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View Full Version : Making a part on hobby CNC miller



Dean jeffery
04-06-2014, 09:58 AM
I will be buying a hobby sized machine, but would it be possible to make this part on such a machine.

Denford triacs
Or
Emco 55 size, if I can't find 1 then would have to be syil 4X plus.

http://img.tapatalk.com/d/14/06/04/zy6unyha.jpg

http://img.tapatalk.com/d/14/06/04/4avuzapu.jpg

Now the size from top to bottom are

10mm dia 8mm across flats

10mm dia x 30mm long Stepped to 12mm x 18 long Stepped 20.5 x3 long.
Then the larger dia of 57mm x 23.5

Turn it round I then have 54mm bore 21 deep, this is a Ti clutch bell for an Rc car.

I made the 1 above on a manual lathe, I understand a lathe would be best for making this but would this be pos on CNC miller.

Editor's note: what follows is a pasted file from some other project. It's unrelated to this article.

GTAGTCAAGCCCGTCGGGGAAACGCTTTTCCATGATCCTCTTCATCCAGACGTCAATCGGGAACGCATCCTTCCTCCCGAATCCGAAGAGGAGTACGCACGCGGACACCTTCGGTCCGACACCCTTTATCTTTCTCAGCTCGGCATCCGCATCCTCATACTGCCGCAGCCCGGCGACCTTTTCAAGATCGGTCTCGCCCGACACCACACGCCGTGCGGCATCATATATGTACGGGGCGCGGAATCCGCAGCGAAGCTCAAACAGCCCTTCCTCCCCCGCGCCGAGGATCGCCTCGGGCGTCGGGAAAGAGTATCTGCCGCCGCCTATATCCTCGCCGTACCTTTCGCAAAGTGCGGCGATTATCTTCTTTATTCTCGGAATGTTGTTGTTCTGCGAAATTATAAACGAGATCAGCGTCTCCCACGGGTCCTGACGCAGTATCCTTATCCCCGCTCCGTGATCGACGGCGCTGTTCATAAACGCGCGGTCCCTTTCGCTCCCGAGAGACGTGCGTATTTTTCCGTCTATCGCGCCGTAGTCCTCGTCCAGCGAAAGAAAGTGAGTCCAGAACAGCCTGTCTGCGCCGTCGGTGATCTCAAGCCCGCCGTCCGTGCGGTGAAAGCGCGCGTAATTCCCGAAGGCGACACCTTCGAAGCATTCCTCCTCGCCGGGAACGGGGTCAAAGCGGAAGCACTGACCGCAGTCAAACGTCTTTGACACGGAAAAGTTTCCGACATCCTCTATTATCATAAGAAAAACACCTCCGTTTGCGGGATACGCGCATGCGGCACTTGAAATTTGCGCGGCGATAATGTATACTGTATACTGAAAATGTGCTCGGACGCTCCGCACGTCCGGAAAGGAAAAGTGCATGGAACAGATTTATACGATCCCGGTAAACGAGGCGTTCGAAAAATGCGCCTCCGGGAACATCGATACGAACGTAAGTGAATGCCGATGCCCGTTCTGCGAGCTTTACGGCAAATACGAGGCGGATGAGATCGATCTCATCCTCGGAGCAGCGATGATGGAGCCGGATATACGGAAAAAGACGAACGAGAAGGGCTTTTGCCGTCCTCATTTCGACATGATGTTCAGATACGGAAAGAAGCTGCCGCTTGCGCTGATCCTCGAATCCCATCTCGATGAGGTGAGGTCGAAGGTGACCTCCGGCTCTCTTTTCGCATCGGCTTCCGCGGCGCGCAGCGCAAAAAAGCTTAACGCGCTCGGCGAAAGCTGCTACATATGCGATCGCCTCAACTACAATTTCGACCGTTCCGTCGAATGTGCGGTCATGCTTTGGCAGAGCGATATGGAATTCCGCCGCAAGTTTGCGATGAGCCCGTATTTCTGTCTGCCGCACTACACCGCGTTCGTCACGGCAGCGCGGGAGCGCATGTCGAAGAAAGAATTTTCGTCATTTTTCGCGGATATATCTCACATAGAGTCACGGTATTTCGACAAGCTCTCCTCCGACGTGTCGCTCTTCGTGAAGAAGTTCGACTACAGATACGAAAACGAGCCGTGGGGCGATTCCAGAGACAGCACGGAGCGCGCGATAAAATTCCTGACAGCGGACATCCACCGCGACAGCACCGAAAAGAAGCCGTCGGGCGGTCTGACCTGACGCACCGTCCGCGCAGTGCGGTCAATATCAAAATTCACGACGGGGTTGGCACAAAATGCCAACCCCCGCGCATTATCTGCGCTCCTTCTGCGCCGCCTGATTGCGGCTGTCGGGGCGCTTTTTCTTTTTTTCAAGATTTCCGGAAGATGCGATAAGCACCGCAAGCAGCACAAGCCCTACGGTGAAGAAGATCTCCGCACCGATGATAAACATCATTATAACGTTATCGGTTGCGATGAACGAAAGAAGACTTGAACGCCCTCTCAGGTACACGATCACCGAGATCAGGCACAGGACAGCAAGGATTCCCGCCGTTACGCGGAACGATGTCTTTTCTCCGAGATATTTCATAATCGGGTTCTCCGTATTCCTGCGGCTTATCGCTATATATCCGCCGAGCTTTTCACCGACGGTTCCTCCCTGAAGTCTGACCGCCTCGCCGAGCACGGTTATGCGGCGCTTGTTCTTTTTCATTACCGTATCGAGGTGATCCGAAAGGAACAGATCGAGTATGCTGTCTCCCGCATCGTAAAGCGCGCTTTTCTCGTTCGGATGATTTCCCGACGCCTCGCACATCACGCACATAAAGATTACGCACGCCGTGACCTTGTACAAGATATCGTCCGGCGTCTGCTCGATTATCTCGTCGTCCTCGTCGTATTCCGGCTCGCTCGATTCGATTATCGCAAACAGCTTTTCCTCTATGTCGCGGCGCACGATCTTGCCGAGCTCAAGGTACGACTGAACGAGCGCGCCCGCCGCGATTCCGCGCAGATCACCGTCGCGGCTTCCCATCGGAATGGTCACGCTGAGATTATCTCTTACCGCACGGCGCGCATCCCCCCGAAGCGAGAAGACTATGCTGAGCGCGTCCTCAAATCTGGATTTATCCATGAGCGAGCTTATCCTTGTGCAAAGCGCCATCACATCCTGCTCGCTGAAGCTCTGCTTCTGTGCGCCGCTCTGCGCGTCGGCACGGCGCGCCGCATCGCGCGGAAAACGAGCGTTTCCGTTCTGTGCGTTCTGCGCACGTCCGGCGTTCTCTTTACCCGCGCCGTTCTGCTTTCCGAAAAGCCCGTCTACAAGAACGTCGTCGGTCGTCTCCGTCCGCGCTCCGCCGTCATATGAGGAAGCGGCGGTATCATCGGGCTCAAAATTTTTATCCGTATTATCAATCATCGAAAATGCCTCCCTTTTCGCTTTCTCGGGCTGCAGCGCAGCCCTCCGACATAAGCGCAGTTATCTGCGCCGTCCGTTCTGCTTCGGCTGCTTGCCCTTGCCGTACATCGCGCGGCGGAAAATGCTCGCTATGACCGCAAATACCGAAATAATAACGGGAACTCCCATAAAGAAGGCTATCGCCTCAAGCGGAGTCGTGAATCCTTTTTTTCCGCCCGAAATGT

Thanks

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Wal
04-06-2014, 12:10 PM
>but would this be pos on CNC miller.

No reason why not, but you'd be getting into jigs and having to think seriously about some work-holding issues.

If I only had one to make (in an emergency) then I'd give it a go. It does seem like the long-winded way to go about it - but that could as well be my lack of knowledge/experience...

Wal.

Jonathan
04-06-2014, 12:22 PM
Turn it round I then have 54mm bore 21 deep, this is a Ti clutch bell for an Rc car.

I made the 1 above on a manual lathe, I understand a lathe would be best for making this but would this be pos on CNC miller.

From titanium, I think you'd be asking for trouble. If the part was smaller and a sensible material then you could consider using the mill as a lathe, like I did here:


http://www.youtube.com/watch?v=4wGDMSiZpyg

... but it seems a bit OTT just to avoid a lathe?

Dean jeffery
04-06-2014, 12:55 PM
Holding should be no problem, bored 3 jaw chuck machine the shaft end, turn over machine the rest. But may flex and want to shove it over or pull it out.